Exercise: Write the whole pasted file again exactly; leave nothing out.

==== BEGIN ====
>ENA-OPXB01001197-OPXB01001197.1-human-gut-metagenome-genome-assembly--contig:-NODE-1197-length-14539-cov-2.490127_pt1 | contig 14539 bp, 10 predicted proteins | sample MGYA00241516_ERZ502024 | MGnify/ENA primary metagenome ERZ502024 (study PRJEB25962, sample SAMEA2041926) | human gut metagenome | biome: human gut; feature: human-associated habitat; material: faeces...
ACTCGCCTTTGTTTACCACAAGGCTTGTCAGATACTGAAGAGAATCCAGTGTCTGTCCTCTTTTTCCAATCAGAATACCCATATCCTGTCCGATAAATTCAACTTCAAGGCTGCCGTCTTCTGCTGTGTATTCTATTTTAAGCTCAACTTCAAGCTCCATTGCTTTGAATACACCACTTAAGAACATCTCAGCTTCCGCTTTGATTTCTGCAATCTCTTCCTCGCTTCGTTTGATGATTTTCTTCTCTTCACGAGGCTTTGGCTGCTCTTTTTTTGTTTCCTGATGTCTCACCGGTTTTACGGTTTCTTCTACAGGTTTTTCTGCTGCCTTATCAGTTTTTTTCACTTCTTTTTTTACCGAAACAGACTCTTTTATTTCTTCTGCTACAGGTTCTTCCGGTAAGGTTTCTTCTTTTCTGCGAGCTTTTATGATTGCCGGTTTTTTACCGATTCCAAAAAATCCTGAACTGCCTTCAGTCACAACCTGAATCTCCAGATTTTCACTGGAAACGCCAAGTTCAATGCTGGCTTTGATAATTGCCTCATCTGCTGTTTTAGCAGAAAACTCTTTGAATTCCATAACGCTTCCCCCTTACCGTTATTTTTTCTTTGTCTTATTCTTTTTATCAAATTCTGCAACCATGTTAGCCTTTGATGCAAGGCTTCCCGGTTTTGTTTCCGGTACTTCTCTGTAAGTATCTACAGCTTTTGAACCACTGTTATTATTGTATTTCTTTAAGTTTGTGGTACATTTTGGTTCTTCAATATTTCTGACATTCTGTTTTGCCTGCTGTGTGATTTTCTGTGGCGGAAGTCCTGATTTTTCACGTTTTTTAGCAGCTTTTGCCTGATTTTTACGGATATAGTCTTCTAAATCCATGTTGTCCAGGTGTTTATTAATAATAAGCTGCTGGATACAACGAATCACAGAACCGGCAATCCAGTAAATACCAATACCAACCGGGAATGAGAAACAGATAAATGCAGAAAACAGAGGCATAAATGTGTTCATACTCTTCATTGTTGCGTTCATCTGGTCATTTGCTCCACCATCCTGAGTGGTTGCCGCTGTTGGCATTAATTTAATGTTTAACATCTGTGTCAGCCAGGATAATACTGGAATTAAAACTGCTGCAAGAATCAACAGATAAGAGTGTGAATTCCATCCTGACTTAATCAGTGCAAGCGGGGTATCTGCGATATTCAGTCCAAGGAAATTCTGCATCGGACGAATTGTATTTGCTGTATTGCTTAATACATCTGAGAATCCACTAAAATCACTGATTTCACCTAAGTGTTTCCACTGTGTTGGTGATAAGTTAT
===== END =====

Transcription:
>ENA-OPXB01001197-OPXB01001197.1-human-gut-metagenome-genome-assembly--contig:-NODE-1197-length-14539-cov-2.490127_pt1 | contig 14539 bp, 10 predicted proteins | sample MGYA00241516_ERZ502024 | MGnify/ENA primary metagenome ERZ502024 (study PRJEB25962, sample SAMEA2041926) | human gut metagenome | biome: human gut; feature: human-associated habitat; material: faeces...
ACTCGCCTTTGTTTACCACAAGGCTTGTCAGATACTGAAGAGAATCCAGTGTCTGTCCTCTTTTTCCAATCAGAATACCCATATCCTGTCCGATAAATTCAACTTCAAGGCTGCCGTCTTCTGCTGTGTATTCTATTTTAAGCTCAACTTCAAGCTCCATTGCTTTGAATACACCACTTAAGAACATCTCAGCTTCCGCTTTGATTTCTGCAATCTCTTCCTCGCTTCGTTTGATGATTTTCTTCTCTTCACGAGGCTTTGGCTGCTCTTTTTTTGTTTCCTGATGTCTCACCGGTTTTACGGTTTCTTCTACAGGTTTTTCTGCTGCCTTATCAGTTTTTTTCACTTCTTTTTTTACCGAAACAGACTCTTTTATTTCTTCTGCTACAGGTTCTTCCGGTAAGGTTTCTTCTTTTCTGCGAGCTTTTATGATTGCCGGTTTTTTACCGATTCCAAAAAATCCTGAACTGCCTTCAGTCACAACCTGAATCTCCAGATTTTCACTGGAAACGCCAAGTTCAATGCTGGCTTTGATAATTGCCTCATCTGCTGTTTTAGCAGAAAACTCTTTGAATTCCATAACGCTTCCCCCTTACCGTTATTTTTTCTTTGTCTTATTCTTTTTATCAAATTCTGCAACCATGTTAGCCTTTGATGCAAGGCTTCCCGGTTTTGTTTCCGGTACTTCTCTGTAAGTATCTACAGCTTTTGAACCACTGTTATTATTGTATTTCTTTAAGTTTGTGGTACATTTTGGTTCTTCAATATTTCTGACATTCTGTTTTGCCTGCTGTGTGATTTTCTGTGGCGGAAGTCCTGATTTTTCACGTTTTTTAGCAGCTTTTGCCTGATTTTTACGGATATAGTCTTCTAAATCCATGTTGTCCAGGTGTTTATTAATAATAAGCTGCTGGATACAACGAATCACAGAACCGGCAATCCAGTAAATACCAATACCAACCGGGAATGAGAAACAGATAAATGCAGAAAACAGAGGCATAAATGTGTTCATACTCTTCATTGTTGCGTTCATCTGGTCATTTGCTCCACCATCCTGAGTGGTTGCCGCTGTTGGCATTAATTTAATGTTTAACATCTGTGTCAGCCAGGATAATACTGGAATTAAAACTGCTGCAAGAATCAACAGATAAGAGTGTGAATTCCATCCTGACTTAATCAGTGCAAGCGGGGTATCTGCGATATTCAGTCCAAGGAAATTCTGCATCGGACGAATTGTATTTGCTGTATTGCTTAATACATCTGAGAATCCACTAAAATCACTGATTTCACCTAAGTGTTTCCACTGTGTTGGTGATAAGTTAT